From Middle English constitucioun, constitucion (edict, law, ordinance, regulation, rule, statute; body of laws or rules, or customs; body of fundamental principles; principle or rule (of science); creation) from Old French constitucion (modern French constitution), a learned borrowing from Latin cōnstitūtiō, cōnstitūtiōnem (character, constitution, disposition, nature; definition; point in dispute; order, regulation; arrangement, system), from cōnstituō (to establish, set up; to confirm; to decide, resolve). Equivalent to constitute + -ion.
constitution (plural constitutions)
- The act, or process of setting something up, or establishing something; the composition or structure of such a thing; its makeup.
- (government) The formal or informal system of primary principles and laws that regulates a government or other institutions.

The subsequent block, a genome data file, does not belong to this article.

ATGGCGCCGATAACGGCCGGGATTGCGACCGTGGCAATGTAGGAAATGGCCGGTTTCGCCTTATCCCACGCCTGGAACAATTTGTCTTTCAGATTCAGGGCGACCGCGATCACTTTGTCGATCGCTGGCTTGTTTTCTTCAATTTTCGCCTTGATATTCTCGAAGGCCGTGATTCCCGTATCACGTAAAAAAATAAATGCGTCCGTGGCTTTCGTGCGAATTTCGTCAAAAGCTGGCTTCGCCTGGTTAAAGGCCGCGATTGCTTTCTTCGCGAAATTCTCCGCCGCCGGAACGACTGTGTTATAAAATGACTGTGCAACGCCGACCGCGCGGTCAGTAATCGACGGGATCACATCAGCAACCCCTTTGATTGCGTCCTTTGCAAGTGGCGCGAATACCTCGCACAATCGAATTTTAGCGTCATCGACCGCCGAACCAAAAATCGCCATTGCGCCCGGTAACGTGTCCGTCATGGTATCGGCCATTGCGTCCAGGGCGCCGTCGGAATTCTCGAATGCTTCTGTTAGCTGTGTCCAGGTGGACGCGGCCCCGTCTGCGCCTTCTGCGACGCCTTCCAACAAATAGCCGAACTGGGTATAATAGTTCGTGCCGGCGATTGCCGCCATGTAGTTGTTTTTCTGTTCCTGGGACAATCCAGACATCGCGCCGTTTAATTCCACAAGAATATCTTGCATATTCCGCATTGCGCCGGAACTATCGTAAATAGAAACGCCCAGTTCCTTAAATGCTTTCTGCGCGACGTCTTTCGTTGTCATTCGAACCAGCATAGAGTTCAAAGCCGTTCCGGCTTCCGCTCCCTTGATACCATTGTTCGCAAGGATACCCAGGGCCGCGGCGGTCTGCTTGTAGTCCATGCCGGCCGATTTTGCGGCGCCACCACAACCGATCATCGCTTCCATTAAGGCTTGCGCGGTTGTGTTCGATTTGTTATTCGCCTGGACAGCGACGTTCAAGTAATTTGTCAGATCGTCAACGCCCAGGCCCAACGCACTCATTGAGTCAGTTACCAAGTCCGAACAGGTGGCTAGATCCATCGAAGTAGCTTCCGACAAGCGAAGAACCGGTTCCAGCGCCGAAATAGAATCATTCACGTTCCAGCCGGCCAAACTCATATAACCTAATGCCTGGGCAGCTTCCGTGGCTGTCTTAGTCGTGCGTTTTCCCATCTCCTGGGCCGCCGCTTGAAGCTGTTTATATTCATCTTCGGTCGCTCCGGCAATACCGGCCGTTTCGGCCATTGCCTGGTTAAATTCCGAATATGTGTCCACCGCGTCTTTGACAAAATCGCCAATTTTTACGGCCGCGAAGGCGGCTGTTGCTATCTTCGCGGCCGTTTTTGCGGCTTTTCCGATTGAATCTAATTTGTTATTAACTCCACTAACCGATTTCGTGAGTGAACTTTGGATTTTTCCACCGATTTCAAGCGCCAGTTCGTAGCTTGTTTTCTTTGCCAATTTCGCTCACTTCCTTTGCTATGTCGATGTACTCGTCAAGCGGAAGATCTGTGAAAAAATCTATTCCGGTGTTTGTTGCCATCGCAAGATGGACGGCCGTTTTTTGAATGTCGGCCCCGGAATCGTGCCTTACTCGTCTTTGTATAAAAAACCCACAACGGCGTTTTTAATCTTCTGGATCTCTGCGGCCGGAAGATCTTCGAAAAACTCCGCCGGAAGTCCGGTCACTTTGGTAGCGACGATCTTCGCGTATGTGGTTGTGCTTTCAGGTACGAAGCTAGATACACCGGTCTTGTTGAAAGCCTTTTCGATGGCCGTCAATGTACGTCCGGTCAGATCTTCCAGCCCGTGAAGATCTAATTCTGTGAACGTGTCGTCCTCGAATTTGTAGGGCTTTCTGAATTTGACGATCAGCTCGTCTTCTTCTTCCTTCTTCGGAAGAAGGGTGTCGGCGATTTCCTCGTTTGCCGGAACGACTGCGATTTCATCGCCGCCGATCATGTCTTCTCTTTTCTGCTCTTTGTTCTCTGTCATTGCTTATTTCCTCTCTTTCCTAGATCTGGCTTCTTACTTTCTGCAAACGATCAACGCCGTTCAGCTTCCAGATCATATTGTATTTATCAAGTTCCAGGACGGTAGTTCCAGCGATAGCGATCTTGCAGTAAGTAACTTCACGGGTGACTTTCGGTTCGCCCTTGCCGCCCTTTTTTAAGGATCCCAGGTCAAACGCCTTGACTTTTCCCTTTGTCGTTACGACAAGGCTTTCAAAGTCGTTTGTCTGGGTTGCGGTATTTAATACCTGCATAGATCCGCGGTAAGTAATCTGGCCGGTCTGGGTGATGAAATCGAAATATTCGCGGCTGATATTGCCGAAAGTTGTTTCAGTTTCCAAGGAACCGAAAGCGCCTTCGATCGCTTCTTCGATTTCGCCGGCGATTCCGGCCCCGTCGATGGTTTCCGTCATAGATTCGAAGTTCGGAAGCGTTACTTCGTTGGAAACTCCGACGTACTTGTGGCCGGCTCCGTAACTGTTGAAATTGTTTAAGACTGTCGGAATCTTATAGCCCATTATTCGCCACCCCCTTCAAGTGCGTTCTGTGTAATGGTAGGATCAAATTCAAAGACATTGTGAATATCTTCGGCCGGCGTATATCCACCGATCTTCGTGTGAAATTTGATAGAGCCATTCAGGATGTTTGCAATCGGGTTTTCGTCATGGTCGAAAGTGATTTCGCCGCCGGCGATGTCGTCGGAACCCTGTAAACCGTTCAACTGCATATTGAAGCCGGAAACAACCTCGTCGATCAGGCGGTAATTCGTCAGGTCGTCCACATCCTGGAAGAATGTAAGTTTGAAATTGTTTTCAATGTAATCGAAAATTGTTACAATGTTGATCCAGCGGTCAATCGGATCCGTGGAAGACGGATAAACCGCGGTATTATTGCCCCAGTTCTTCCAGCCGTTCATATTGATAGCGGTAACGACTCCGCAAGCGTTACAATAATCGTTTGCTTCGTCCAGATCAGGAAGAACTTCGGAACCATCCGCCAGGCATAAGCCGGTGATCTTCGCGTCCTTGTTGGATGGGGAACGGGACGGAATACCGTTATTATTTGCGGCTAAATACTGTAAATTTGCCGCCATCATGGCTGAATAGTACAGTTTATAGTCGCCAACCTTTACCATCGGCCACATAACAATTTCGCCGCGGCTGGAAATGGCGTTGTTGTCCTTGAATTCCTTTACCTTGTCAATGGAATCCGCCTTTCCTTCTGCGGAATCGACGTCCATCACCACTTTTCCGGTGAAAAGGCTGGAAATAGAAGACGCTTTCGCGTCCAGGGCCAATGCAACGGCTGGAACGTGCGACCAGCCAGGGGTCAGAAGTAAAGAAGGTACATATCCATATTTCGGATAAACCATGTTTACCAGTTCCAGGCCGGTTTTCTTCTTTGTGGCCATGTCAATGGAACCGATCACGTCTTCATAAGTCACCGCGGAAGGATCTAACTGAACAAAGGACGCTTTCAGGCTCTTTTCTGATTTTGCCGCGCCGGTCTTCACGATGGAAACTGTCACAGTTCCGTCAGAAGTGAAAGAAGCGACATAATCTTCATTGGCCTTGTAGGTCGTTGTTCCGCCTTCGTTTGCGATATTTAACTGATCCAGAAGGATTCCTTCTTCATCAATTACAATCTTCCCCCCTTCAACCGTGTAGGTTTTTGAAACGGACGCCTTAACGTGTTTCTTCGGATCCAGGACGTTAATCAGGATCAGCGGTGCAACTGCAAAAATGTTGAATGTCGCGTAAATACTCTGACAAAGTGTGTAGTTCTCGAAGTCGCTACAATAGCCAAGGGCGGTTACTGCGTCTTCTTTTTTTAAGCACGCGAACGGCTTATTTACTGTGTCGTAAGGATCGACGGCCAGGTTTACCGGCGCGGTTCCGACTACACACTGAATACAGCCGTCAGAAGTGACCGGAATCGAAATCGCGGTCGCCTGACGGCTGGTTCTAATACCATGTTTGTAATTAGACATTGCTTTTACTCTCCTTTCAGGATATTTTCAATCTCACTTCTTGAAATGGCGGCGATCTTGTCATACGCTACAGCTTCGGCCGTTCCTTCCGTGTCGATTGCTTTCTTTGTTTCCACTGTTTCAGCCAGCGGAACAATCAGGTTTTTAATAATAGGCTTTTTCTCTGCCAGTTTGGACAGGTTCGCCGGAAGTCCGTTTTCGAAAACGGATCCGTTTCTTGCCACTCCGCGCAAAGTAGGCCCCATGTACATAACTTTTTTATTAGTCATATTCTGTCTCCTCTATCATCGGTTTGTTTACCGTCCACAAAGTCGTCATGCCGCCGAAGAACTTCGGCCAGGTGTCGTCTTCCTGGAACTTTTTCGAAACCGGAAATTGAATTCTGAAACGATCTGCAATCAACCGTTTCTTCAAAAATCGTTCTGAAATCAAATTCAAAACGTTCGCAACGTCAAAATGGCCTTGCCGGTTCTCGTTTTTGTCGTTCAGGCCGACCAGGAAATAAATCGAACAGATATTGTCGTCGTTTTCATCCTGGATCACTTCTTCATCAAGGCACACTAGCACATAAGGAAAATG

- (law) A legal document describing such a formal system.
- (Catholicism) A document issued by a religious authority serving to promulgate some particular church laws or doctrines.
- A person's physical makeup or temperament, especially in respect of robustness.
- He has a strong constitution, so he should make a quick recovery from the illness.
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